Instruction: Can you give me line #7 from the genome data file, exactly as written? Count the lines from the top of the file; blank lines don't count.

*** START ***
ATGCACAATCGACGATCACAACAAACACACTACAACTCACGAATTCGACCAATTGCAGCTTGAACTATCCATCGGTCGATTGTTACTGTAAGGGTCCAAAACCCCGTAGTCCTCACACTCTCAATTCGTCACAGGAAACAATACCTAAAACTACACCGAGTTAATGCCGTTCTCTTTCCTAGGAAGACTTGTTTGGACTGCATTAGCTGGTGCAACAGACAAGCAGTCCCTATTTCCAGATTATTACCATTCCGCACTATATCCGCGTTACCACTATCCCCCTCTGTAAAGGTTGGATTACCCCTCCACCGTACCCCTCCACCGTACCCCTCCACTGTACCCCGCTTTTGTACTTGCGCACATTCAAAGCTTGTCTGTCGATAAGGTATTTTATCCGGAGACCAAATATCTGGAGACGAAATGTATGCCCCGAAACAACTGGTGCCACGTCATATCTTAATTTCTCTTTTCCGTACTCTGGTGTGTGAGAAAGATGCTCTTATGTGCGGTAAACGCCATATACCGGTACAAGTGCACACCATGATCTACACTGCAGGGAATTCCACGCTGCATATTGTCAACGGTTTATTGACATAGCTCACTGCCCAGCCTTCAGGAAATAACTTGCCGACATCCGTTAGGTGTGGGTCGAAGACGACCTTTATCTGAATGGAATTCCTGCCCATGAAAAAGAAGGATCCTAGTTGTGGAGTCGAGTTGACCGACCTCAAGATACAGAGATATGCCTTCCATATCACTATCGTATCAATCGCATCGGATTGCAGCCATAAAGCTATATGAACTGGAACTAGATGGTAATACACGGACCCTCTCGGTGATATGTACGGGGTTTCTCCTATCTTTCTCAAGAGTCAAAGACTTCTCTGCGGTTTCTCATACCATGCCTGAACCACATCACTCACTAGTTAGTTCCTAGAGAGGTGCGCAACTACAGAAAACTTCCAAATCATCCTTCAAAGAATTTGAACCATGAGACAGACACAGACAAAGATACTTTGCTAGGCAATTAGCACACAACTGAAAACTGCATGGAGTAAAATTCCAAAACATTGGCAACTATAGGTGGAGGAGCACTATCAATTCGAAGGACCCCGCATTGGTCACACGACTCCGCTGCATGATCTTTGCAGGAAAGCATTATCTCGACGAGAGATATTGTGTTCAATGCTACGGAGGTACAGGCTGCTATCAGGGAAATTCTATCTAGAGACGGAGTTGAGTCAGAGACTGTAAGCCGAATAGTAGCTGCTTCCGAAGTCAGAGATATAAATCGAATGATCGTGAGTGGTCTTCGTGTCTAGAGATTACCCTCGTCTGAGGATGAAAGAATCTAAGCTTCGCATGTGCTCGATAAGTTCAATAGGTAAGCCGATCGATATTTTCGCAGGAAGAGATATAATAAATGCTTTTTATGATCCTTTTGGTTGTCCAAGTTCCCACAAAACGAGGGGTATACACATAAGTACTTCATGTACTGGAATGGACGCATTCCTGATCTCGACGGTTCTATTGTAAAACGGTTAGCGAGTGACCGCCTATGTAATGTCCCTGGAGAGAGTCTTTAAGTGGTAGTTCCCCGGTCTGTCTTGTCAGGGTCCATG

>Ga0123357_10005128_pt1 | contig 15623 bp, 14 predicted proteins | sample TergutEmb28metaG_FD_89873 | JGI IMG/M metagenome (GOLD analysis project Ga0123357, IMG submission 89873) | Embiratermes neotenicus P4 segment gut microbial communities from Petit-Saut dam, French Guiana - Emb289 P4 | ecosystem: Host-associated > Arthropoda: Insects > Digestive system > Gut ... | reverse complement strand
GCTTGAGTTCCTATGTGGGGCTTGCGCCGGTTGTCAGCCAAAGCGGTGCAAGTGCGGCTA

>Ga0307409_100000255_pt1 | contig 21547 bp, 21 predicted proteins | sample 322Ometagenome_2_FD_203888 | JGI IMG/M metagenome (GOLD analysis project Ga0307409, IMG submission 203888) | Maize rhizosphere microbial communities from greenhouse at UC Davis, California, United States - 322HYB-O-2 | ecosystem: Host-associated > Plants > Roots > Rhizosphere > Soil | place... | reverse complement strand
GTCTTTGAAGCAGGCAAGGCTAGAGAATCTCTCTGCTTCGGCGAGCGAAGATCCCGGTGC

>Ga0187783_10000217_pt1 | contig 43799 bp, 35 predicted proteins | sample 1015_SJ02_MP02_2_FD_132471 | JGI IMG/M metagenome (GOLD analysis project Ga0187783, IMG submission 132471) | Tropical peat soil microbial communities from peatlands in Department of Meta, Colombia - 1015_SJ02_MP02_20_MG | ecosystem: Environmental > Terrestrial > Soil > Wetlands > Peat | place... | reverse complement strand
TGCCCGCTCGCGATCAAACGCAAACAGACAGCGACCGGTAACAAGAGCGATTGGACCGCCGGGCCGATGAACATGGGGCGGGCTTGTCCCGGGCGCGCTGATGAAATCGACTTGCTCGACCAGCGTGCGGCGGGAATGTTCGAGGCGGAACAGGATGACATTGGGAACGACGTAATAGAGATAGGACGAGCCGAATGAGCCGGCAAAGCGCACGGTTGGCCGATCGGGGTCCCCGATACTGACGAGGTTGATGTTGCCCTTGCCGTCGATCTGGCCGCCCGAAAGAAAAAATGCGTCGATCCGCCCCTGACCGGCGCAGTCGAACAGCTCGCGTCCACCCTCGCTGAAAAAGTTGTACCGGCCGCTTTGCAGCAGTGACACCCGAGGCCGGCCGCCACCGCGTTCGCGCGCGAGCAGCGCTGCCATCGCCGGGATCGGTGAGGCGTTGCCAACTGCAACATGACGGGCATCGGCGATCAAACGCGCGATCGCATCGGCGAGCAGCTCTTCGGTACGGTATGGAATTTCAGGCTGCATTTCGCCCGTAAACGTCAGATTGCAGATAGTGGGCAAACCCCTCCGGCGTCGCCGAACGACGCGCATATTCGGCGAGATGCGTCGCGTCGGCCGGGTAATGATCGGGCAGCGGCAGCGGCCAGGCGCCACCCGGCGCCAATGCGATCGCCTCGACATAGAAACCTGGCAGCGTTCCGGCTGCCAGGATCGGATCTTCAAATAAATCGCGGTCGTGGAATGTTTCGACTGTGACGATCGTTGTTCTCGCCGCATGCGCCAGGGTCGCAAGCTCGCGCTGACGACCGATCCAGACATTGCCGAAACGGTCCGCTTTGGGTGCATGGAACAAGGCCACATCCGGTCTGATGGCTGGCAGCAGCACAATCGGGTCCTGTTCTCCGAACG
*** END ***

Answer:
TGCCCGCTCGCGATCAAACGCAAACAGACAGCGACCGGTAACAAGAGCGATTGGACCGCCGGGCCGATGAACATGGGGCGGGCTTGTCCCGGGCGCGCTGATGAAATCGACTTGCTCGACCAGCGTGCGGCGGGAATGTTCGAGGCGGAACAGGATGACATTGGGAACGACGTAATAGAGATAGGACGAGCCGAATGAGCCGGCAAAGCGCACGGTTGGCCGATCGGGGTCCCCGATACTGACGAGGTTGATGTTGCCCTTGCCGTCGATCTGGCCGCCCGAAAGAAAAAATGCGTCGATCCGCCCCTGACCGGCGCAGTCGAACAGCTCGCGTCCACCCTCGCTGAAAAAGTTGTACCGGCCGCTTTGCAGCAGTGACACCCGAGGCCGGCCGCCACCGCGTTCGCGCGCGAGCAGCGCTGCCATCGCCGGGATCGGTGAGGCGTTGCCAACTGCAACATGACGGGCATCGGCGATCAAACGCGCGATCGCATCGGCGAGCAGCTCTTCGGTACGGTATGGAATTTCAGGCTGCATTTCGCCCGTAAACGTCAGATTGCAGATAGTGGGCAAACCCCTCCGGCGTCGCCGAACGACGCGCATATTCGGCGAGATGCGTCGCGTCGGCCGGGTAATGATCGGGCAGCGGCAGCGGCCAGGCGCCACCCGGCGCCAATGCGATCGCCTCGACATAGAAACCTGGCAGCGTTCCGGCTGCCAGGATCGGATCTTCAAATAAATCGCGGTCGTGGAATGTTTCGACTGTGACGATCGTTGTTCTCGCCGCATGCGCCAGGGTCGCAAGCTCGCGCTGACGACCGATCCAGACATTGCCGAAACGGTCCGCTTTGGGTGCATGGAACAAGGCCACATCCGGTCTGATGGCTGGCAGCAGCACAATCGGGTCCTGTTCTCCGAACG